"The Breadbox" Vending Machine Chapbook Collection
"The Breadbox" Vending Machine Chapbook Collection
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Browse through our Vending Machine Chapbook Collection, the first installment of our "Breadbox" Chapbook Series, and choose any 1 for $3, any 2 for $5, or any 3 for $8! Please select the title(s) you want in the form section in checkout and we’ll send you a confirmation that we received your selection(s).
- Shell Houses (NEW for fall 2017) - Bodies of water, bodies of animals, the bodies we live in, the life-force that encompasses us all; this is the topography of Shell Houses, a globe- and conscious-spanning work of personal mapmaking. Rasha Abdulhadi's poems make a welcome home for expressions of wonder, love, and the beautifully bizarre.
- Sinuye (NEW for fall 2017) - Meg Eden's poetry collection explores a connection to the past as experienced through the recollections of family. In Sinuye, ideas of femininity, loyalty, faith, and art funnel through the generations and from East to West.
- Garden Rites (NEW for fall 2017) - In Garden Rites, Suvi Mahonen introduces us to Rollo Meyers, the great-grandson of the founder of Surfers Paradise on the Gold Coast of Australia. Meyers spent years of his life converting wasted council land into beautiful parklands that the community now enjoys, and one in particular where his beloved wife’s ashes are scattered. Meyers pays tribute to her by tending this garden even as his own health deteriorates.
- Les Yeux Noirs - When a friend first read this short story by Nic Esposito, he admitted, “I had no idea your mind was so dark.” We’ll see if you agree as you follow the narrator through a retelling of a secret that makes Roderick Usher look like just a nice neighbor next door.
- Bootstrapping - To the narrow-minded advice “Pull yourself up by your bootstraps,” the retort has always been, “What if you’re not wearing any boots?” But as Marissa Johnson-Valenzuela asks in the parallel perspectives of Yolanda and Miss, “What if your boots were stolen off your feet and thrown over the power line so you had to stare at them just out of reach.”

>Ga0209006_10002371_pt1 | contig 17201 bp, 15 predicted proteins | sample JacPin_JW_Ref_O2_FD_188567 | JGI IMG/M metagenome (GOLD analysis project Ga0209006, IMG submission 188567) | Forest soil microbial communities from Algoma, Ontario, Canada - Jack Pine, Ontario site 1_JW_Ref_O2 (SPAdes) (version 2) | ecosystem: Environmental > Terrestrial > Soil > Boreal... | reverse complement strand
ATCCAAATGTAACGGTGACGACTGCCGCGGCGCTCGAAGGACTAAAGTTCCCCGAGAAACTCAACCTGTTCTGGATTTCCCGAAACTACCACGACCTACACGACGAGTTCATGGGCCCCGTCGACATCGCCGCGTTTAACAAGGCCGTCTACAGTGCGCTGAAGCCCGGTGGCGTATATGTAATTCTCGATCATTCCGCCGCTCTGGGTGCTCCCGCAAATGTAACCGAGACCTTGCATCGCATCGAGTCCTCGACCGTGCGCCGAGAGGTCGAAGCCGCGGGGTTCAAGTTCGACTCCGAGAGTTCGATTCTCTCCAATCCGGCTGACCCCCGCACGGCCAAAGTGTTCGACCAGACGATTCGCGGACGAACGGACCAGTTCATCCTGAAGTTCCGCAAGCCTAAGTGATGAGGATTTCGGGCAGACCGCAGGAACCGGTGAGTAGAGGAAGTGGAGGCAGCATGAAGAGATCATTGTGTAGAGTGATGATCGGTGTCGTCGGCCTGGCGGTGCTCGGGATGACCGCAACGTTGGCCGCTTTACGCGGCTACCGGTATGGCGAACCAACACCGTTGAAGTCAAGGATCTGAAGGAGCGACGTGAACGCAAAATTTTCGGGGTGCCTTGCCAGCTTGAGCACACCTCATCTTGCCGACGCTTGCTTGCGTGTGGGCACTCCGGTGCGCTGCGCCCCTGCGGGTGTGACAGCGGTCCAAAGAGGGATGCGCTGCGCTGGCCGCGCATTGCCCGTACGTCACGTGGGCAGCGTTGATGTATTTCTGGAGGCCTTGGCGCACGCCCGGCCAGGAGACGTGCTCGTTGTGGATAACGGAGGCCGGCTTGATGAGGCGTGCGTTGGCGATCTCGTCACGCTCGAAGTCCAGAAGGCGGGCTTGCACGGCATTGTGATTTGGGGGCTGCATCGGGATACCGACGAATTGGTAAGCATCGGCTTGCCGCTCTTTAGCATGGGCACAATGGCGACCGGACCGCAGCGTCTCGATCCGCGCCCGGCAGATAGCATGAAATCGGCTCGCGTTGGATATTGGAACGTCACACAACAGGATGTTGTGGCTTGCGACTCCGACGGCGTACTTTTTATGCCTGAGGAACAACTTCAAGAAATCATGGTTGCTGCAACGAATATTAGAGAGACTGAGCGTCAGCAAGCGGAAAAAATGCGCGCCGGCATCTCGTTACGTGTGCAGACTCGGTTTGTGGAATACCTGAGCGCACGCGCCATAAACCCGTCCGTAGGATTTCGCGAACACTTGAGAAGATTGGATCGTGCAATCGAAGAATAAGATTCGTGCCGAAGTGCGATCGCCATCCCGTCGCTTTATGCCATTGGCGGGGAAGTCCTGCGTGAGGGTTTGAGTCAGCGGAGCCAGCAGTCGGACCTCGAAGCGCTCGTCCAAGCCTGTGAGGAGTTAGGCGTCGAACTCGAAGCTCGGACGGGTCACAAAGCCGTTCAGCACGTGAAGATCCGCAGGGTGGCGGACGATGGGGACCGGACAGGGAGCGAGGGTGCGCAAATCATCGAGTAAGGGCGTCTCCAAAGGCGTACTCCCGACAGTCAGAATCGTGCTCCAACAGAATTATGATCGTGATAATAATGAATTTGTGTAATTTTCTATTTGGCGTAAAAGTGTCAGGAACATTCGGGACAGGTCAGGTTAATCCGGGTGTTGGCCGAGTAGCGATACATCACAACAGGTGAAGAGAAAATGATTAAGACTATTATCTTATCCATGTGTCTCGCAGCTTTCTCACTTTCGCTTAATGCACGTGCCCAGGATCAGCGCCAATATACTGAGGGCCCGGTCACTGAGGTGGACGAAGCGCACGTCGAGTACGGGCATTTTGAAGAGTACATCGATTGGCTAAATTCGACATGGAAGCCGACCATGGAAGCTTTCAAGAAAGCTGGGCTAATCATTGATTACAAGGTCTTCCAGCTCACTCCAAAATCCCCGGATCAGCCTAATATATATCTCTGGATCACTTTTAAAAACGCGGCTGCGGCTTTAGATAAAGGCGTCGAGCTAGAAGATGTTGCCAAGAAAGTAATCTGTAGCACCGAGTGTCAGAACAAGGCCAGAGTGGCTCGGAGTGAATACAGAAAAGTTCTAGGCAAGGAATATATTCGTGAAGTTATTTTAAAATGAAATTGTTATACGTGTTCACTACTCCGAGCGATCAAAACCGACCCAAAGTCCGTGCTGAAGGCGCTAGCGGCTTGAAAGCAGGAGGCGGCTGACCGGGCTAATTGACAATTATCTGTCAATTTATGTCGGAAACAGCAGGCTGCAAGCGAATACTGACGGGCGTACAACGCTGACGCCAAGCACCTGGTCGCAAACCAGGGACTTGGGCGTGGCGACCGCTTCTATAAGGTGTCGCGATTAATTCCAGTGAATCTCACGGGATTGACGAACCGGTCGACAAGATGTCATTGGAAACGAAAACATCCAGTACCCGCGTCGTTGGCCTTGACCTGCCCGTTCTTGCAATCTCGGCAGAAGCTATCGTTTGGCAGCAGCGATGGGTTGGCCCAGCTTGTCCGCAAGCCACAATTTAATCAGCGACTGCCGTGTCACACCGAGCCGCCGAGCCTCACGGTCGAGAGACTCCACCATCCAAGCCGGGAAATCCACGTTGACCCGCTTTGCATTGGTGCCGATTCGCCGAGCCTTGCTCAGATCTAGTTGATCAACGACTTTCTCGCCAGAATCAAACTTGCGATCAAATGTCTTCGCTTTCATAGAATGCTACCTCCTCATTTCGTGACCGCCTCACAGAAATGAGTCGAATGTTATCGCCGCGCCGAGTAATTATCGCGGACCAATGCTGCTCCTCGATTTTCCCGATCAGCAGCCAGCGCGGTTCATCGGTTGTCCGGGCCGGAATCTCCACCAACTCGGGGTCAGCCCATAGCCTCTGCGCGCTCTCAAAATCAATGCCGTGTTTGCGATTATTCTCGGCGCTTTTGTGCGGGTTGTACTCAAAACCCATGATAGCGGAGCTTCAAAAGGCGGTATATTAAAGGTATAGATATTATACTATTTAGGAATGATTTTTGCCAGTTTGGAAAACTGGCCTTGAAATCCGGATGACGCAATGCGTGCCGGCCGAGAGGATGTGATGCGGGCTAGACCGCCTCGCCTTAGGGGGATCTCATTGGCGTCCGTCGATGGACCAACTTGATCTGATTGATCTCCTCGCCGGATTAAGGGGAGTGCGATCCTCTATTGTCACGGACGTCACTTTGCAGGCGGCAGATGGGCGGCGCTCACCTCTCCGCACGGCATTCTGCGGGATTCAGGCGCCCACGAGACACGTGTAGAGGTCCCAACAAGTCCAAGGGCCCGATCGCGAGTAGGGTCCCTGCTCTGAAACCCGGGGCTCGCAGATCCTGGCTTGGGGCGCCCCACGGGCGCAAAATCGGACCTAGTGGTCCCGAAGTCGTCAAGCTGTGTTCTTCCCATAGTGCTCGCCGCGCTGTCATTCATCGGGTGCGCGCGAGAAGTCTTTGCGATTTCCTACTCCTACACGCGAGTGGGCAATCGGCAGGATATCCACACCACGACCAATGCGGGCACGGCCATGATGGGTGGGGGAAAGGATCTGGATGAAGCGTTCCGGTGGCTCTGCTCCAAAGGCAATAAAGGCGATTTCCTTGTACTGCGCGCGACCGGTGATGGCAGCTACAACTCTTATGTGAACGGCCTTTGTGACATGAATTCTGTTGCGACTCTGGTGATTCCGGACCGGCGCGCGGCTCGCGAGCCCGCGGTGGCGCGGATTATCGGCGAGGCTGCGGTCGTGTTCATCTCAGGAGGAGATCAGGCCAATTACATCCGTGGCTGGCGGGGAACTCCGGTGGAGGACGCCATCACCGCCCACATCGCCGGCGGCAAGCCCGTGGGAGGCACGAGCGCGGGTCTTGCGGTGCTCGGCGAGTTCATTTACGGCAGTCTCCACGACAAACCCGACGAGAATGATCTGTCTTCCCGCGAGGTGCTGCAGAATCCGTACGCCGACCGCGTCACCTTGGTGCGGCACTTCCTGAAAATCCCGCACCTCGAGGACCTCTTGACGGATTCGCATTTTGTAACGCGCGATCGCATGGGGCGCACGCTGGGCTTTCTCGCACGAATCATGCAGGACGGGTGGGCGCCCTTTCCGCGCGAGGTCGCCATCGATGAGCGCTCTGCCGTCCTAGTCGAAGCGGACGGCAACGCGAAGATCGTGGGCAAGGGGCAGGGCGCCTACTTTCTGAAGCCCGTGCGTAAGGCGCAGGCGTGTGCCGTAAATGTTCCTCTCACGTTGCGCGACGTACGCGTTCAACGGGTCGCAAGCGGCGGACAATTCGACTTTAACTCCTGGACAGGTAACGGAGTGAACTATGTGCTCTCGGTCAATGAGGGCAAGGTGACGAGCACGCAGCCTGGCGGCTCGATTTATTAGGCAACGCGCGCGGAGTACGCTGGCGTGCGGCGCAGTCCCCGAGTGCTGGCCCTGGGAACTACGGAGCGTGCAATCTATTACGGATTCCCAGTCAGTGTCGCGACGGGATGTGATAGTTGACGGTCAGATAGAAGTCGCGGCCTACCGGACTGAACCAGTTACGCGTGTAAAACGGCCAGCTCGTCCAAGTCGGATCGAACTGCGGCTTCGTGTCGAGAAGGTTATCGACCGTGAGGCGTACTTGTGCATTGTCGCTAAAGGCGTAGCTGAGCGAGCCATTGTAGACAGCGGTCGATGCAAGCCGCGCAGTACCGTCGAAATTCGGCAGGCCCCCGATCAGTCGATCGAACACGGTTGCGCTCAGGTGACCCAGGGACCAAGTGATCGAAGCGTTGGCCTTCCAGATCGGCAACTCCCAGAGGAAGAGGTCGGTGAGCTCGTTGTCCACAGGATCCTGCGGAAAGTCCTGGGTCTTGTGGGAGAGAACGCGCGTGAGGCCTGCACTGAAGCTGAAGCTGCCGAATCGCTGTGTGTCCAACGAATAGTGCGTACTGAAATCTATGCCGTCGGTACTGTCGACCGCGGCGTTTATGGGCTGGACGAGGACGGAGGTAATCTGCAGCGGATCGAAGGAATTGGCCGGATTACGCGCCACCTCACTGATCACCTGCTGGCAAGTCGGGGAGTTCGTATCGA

- Art of Destruction - What’s the difference in value between a Vermeer and a pine log, and which would burn quicker? M. Elias Keller let’s you make the call as he invites you into the strenuous process of trying to construct a short story.
- A Ceremony - There was always something a little odd about Uncle Walt. The only problem was that he went to his grave before anyone except his niece could truly express what it was.
- –for Olivia - After a woman loses her husband, and finds his final masterpiece manuscript of poetry, you wouldn’t think she’d liken him to a blue jay who is “beautiful to look at, awful to listen to.” Then again, you wouldn’t expect many things from this woman.
- You Champion - Here’s a math equation — if a champion equals a hero, then the main character in Patrick McNeil’s story of a six-year-old trying to make sense of the world equals beautiful. When you read the last scene, you can’t do anything but agree that there is no other word for it.